“What’s your favorite cocktail?” I asked. “I guess a martini — very cold,” she said. “Is it true that you can’t cook a lick?” “I don’t even know how,” she said. “I’d probably starve to death if left alone.” ‘You must have a huge wardrobe.” “Too large,” she agreed. “I’m a transient now, you know. Sold my house in Bel Air — the whole works, furniture and everything. So I had to give away a number of my things, including clothes. I gave them to the different reliefs, to the clothing drive, to orphanages, and to some friends.” “How about furs?”
“Well, I have minks, ermines, sables — “
“I don’t like chinchilla.”
“I notice you use the plural of minks, etc. Do you have more than one of everything?”
“Well,” she answered. “I have light mink and dark mink. I’m trying to make up my mind now whether I should have a platinum mink. But I think I can use the $27,000 for something better than that.”
Miss Turner’s excellent sense of humor came out in the next question.
“Do you wear much jewelry?” I asked. “Not at the same time,” she said.
easy to red...
The reader will see that she was affable and easy to interview. She ducked no questions. For instance, she was quite willing to talk about her white gold hair.
“It isn’t the same platinum blond color that Jean Harlow had, so we call it white gold,” she said. “We changed it from red to dark blond, then to light blond, then to gold blond, then to white gold. Then after a couple of pictures establishing it as a color, I’ll go back to my natural color.”
“You mean you like red better?”
“I mean it’s a lot easier,” she said.
In her picture, “The Postman Always Rings Twice,” Miss Turner wore a complete white wardrobe. It opened with her in white shorts and closed with her in a white bathing suit. The picture, “Weekend at the Waldorf,” was so realistic that frequently people wander into the hotel to ask where it was that Lana Turner used to work. Of course, that was just part of the script, and she has only been around the Waldorf as a dweller at the Waldorf Towers, one of the swankiest addresses in America. She herself didn’t know when I talked to her what her next movie might be. She’s become selective about scripts, and had turned down three.
I asked her how many pictures she had made.
She had no idea, although she was willing to count them. I urged her not to bother. I just wanted to see if she had the sort of adding machine mind that some people have about such things. I was glad she didn’t. It made her more human, to me.
But of her early pictures she remembers one especially, “Marco Polo.”
When it came out, it was advertised as starring “Gary Cooper, Alan Hale, Sigrid Gurie, and a cast of 5,000.”
“I just had this one tiny little bit,” she said, holding up two fingers to show how microscopic the part was. “I was one of the cast of 5,000.”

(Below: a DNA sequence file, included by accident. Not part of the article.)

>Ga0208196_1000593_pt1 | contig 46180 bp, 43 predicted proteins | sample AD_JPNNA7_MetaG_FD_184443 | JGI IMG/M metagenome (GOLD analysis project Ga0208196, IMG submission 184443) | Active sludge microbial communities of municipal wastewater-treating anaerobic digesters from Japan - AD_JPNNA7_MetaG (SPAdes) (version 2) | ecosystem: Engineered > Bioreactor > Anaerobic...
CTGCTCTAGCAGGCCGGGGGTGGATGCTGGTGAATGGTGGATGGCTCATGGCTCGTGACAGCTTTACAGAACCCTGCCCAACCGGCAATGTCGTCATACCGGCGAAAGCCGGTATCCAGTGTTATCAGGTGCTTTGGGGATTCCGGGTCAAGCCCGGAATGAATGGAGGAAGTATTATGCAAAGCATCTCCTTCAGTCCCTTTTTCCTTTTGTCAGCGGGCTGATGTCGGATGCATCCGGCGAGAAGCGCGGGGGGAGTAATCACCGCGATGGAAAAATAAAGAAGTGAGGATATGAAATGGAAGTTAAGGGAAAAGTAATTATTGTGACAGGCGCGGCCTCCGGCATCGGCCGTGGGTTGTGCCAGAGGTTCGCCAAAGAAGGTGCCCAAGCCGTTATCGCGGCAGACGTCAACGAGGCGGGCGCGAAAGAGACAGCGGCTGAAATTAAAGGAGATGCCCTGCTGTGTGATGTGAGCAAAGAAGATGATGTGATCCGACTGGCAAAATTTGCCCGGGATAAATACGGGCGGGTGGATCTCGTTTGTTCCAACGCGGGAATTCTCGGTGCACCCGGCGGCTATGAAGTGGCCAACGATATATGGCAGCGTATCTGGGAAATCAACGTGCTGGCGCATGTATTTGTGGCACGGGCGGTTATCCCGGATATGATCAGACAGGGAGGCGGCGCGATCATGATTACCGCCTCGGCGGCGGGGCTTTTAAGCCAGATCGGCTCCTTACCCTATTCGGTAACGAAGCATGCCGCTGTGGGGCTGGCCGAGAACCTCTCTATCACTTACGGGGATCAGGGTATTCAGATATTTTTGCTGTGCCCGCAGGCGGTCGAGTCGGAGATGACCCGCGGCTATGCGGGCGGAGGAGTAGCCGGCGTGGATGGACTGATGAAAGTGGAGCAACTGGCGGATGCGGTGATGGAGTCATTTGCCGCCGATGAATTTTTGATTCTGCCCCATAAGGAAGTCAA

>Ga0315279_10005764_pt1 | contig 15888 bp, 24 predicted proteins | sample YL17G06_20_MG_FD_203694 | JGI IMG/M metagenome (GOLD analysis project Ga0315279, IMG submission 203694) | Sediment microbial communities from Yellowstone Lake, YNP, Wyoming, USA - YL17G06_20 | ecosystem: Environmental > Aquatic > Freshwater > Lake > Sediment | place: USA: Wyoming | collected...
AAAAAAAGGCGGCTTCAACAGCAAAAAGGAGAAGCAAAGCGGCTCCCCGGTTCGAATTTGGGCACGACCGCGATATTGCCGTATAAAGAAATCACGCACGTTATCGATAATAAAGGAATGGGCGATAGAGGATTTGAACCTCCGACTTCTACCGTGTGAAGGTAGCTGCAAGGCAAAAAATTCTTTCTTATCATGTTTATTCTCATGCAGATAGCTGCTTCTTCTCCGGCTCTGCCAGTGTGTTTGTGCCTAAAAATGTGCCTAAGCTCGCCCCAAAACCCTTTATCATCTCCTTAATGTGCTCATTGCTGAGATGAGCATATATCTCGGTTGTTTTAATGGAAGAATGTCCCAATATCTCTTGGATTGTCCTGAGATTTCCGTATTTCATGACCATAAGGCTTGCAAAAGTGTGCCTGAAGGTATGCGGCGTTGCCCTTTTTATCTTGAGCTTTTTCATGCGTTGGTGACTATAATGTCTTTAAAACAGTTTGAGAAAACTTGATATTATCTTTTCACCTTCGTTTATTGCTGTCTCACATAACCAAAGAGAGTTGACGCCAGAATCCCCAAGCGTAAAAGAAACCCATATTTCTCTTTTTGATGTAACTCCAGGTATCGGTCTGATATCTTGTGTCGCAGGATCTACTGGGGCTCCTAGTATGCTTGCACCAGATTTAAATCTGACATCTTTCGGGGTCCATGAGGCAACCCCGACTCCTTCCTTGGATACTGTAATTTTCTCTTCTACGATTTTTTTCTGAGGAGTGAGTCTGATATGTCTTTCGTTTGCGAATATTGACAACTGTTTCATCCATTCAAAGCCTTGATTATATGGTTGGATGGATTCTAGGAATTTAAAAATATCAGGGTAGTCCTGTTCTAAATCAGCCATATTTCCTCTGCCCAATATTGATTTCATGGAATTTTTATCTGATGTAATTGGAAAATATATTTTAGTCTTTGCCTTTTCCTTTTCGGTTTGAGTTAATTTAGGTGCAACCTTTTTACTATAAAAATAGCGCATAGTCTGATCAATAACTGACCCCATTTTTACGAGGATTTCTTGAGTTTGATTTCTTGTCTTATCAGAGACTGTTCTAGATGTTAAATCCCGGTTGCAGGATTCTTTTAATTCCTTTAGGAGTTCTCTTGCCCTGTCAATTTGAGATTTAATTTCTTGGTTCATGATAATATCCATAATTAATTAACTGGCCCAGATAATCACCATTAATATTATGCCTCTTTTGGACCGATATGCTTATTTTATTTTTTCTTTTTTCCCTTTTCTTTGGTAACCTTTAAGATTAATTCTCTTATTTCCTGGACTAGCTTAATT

So time whipped along, and she got famous, and the picture was re-released “starring Gary Cooper and Lana Turner.”
As one who had observed Miss Turner considerably around New York, I can say she likes to dance, and presents a nice figure on the dance floor — hell, she presents a nice figure anyplace.
Lana is also called “the wheee girl” by friends.
She is able to emit in a low, throaty voice a “wheee” sound that convulses people. She did this one night in the Stork Club and practically had Dorothy Lamour in hysterics. On the other hand, she’s interested in symphonies, and goes often to musical events at the Hollywood Bowl. She has spells of reading, when she digests two or three books in a day. Then she may quit reading for a month.
After a while, I thought I had better ask about her current romances. A reporter always saves the dynamite questions till last. If he gets thrown out, he’s already got the bulk of the interview done.
I asked whether there was any possibility of her marrying Charles Jaeger, the radio man, as had been widely reported.
“People are so ready to misunderstand a friendship,” she said. “But are you?” I asked. “The papers shouldn’t try to beat me to the gun,” she said. “When I make my plans, they will know in advance. They should know me by now. We have no definite plans. He sees other people. I see other people.”
With a light laugh and a bounce on the divan, she said, “I’m completely free!” “It’s not over with him?” “No, I still see him. I see a lot of other people, too!” she added.
That was as much as I could extract from her on that subject, and if she’s married to somebody else by the time you read this, don’t blame me. Along about this time, Miss Turner said she’d like to show me her daughter. Little Cheryl Christina came running bashfully out and hopped up on her mother’s knees.
“Say hello to Mr. Wilson,” Miss Turner said.
Cherry was very cautious of what she said to me for publication. She is a sweet child with hair that started out to be blond but has now got a little darker. My little boy, Slugger, is a few months older than Cherry, and Miss Turner and I discussed our respective children while Cherry continued sitting there.
It was sort of strange. I imagine, for a great glamor girl to be talking about her child to a Broadway reporter, who in turn talked about his child, but that was the way this interview ended. Lana Turner walked to the door with me and shook hands again.
Her parting ‘words were:
“Say hello to Slugger for me.”
Source: Modern Screen, July 1946